Longitudinal association between change in the neighbourhood built environment and the wellbeing of local residents in deprived areas: an observational study.
BMC Public Health 2017 ; 18: 545.
Foley L, Coombes E, Hayman D, Humphreys D, Jones A, Mitchell R, and Ogilvie D
DOI : 10.1186/s12889-018-5459-9
PubMed ID : 29699544
URL : https://bmcpublichealth.biomedcentral.com/articles/10.1186/s12889-018-5459-9
Features of the urban neighbourhood influence the physical, social and mental wellbeing of residents and communities. We explored the longitudinal association between change to the neighbourhood built environment and the wellbeing of local residents in deprived areas of Glasgow, Scotland.
A cohort of residents (n = 365; mean age 50 years; 44% male; 4.1% of the 9000 mailed surveys at baseline) responded to a postal survey in 2005 and 2013. Wellbeing was assessed with the mental (MCS-8) and physical (PCS-8) components of the SF-8 scale. We developed software to aid identification of visible changes in satellite imagery occurring over time. We then used a Geographical Information System to calculate the percentage change in the built environment occurring within an 800 m buffer of each participant's home.
The median change in the neighbourhood built environment was 3% (interquartile range 6%). In the whole sample, physical wellbeing declined by 1.5 units on average, and mental wellbeing increased by 0.9 units, over time. In multivariable linear regression analyses, participants living in neighbourhoods with a greater amount of change in the built environment (unit change = 1%) experienced significantly reduced physical (PCS-8: -0.13, 95% CI -0.26 to 0.00) and mental (MCS-8: -0.16, 95% CI -0.31 to - 0.02) wellbeing over time compared to those living in neighbourhoods with less change. For mental wellbeing, a significant interaction by baseline perception of financial strain indicated a larger reduction in those experiencing greater financial strain (MCS-8: -0.22, 95% CI -0.39 to - 0.06). However, this relationship was reversed in those experiencing lower financial strain, whereby living in neighbourhoods with a greater amount of change was associated with significantly improved mental wellbeing over time (MCS-8: 0.38, 95% CI 0.04 to 0.72).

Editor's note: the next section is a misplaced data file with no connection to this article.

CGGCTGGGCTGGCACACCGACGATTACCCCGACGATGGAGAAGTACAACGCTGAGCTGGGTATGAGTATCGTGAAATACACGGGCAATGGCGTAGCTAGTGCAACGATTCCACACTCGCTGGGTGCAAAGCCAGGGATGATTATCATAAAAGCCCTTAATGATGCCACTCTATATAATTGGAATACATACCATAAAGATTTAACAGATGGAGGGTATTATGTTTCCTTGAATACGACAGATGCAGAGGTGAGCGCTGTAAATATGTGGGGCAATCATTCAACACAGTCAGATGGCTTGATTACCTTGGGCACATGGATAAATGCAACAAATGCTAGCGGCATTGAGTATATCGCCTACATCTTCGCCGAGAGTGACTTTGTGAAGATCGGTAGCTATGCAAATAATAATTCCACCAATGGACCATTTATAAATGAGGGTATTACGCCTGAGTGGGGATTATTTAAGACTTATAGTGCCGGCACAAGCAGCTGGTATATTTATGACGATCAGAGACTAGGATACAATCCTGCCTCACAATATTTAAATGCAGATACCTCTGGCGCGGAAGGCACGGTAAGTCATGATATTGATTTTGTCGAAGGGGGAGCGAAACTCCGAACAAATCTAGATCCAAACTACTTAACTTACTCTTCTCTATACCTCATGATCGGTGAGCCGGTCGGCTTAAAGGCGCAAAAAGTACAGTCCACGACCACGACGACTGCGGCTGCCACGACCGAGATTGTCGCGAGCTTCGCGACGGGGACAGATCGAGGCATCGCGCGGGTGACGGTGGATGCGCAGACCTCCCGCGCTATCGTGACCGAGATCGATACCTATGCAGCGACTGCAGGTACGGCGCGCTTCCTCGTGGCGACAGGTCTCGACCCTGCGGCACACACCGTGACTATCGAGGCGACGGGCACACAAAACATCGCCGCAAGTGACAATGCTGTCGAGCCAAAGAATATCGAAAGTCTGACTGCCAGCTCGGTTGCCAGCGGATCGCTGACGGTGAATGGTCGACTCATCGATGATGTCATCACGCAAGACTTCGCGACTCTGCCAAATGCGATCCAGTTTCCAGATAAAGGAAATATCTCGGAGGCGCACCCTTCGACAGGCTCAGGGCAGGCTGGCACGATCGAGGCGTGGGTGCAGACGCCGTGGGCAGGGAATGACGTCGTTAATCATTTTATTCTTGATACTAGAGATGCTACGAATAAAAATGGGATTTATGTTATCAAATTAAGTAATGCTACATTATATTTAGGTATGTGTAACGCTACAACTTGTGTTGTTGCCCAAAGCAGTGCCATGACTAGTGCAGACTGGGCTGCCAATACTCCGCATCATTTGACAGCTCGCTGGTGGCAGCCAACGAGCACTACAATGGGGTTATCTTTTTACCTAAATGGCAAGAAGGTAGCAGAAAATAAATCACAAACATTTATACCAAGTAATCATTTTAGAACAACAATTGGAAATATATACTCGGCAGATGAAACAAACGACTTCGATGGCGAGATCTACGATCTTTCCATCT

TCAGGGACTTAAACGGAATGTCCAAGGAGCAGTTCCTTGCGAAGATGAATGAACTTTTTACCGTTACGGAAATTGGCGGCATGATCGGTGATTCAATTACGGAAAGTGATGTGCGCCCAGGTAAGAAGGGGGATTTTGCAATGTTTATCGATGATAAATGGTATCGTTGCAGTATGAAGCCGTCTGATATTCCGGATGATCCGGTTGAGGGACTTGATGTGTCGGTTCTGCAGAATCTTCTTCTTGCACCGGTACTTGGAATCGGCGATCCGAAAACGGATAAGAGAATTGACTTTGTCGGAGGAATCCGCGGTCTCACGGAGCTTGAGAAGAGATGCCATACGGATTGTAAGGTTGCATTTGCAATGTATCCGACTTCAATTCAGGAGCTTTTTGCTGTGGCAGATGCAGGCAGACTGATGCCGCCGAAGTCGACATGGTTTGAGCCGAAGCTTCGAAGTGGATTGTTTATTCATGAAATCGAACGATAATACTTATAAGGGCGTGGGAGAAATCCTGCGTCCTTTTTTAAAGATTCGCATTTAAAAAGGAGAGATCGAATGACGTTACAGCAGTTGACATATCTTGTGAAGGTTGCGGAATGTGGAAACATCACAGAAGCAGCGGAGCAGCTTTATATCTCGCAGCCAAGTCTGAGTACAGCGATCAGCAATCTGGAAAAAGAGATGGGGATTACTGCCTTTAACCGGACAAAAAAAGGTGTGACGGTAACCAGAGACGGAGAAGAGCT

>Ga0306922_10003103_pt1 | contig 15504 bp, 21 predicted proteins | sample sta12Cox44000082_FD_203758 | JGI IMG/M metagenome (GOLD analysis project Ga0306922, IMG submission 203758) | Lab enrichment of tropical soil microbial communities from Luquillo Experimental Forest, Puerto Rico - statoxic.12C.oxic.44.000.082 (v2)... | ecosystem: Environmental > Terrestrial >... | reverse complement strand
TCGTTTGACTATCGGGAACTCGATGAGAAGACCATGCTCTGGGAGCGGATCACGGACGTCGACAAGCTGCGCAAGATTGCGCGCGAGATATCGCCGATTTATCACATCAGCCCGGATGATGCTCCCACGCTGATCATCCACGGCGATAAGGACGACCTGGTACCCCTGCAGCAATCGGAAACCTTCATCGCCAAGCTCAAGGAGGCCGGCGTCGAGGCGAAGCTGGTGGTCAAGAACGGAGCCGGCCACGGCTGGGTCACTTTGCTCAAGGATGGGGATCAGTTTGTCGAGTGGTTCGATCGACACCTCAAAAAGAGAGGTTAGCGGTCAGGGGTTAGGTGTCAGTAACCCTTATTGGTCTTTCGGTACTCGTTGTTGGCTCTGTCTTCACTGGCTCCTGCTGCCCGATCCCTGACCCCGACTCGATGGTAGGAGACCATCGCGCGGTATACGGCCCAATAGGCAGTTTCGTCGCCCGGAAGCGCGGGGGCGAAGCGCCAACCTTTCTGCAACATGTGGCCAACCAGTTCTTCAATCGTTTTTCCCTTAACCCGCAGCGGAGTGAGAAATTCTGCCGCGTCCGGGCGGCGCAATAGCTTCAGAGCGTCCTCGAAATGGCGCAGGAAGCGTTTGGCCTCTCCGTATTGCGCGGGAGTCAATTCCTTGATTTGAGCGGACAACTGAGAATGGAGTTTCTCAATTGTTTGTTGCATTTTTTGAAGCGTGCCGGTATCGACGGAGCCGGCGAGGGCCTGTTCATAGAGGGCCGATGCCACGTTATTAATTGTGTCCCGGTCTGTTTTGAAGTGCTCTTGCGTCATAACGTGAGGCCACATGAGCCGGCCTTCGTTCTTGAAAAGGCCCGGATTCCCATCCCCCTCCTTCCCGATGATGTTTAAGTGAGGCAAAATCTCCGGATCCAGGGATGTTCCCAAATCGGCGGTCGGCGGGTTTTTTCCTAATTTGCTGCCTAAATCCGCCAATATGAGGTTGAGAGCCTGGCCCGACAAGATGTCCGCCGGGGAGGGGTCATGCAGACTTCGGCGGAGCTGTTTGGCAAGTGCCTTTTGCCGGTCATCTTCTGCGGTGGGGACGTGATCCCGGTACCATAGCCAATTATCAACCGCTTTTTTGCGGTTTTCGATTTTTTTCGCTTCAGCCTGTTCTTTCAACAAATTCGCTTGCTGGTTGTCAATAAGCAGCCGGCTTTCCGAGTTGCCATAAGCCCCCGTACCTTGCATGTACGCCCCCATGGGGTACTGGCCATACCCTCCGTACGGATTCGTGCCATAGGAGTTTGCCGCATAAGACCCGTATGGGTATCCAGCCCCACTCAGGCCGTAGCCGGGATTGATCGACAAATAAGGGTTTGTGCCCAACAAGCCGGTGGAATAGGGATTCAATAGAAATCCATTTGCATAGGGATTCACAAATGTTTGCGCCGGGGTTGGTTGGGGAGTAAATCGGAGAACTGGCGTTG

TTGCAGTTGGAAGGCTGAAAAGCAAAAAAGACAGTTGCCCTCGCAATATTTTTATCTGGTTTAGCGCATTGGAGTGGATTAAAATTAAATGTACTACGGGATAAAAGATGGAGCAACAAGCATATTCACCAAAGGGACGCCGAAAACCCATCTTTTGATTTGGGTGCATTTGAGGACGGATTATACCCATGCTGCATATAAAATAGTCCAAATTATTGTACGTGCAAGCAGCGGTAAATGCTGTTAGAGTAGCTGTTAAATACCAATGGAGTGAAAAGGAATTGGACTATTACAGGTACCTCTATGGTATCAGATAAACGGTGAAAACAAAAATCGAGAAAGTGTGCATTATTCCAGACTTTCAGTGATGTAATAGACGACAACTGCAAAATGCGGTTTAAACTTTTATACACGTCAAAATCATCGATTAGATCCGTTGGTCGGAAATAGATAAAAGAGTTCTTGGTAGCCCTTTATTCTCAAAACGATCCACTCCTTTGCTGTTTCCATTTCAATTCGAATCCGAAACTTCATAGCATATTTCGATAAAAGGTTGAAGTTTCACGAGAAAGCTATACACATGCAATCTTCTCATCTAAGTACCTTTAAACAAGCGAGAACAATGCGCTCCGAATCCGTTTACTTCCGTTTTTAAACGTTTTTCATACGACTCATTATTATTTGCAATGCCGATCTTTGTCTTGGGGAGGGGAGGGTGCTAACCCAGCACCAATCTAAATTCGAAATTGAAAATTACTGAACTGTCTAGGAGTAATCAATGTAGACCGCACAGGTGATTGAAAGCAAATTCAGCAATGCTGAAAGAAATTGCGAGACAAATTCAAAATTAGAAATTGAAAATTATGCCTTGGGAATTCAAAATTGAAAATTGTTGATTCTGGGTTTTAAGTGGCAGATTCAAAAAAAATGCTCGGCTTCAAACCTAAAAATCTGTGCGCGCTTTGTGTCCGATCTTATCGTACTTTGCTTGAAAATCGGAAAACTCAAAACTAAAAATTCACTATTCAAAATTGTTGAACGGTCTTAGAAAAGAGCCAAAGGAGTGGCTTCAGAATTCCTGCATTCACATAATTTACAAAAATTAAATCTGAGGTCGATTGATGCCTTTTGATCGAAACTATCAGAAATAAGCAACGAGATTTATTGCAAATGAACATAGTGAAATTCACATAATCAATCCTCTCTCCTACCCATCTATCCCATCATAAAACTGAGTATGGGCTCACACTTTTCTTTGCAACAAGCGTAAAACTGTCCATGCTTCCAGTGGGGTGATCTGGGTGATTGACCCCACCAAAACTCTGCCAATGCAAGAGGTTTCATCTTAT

Overall, we found some evidence that living in neighbourhoods experiencing higher levels of physical change worsened wellbeing in local residents. However, we found a stronger negative relationship in those with lower financial security and a positive relationship in those with higher financial security. This is one of few studies exploring the longitudinal relationship between the environment and health.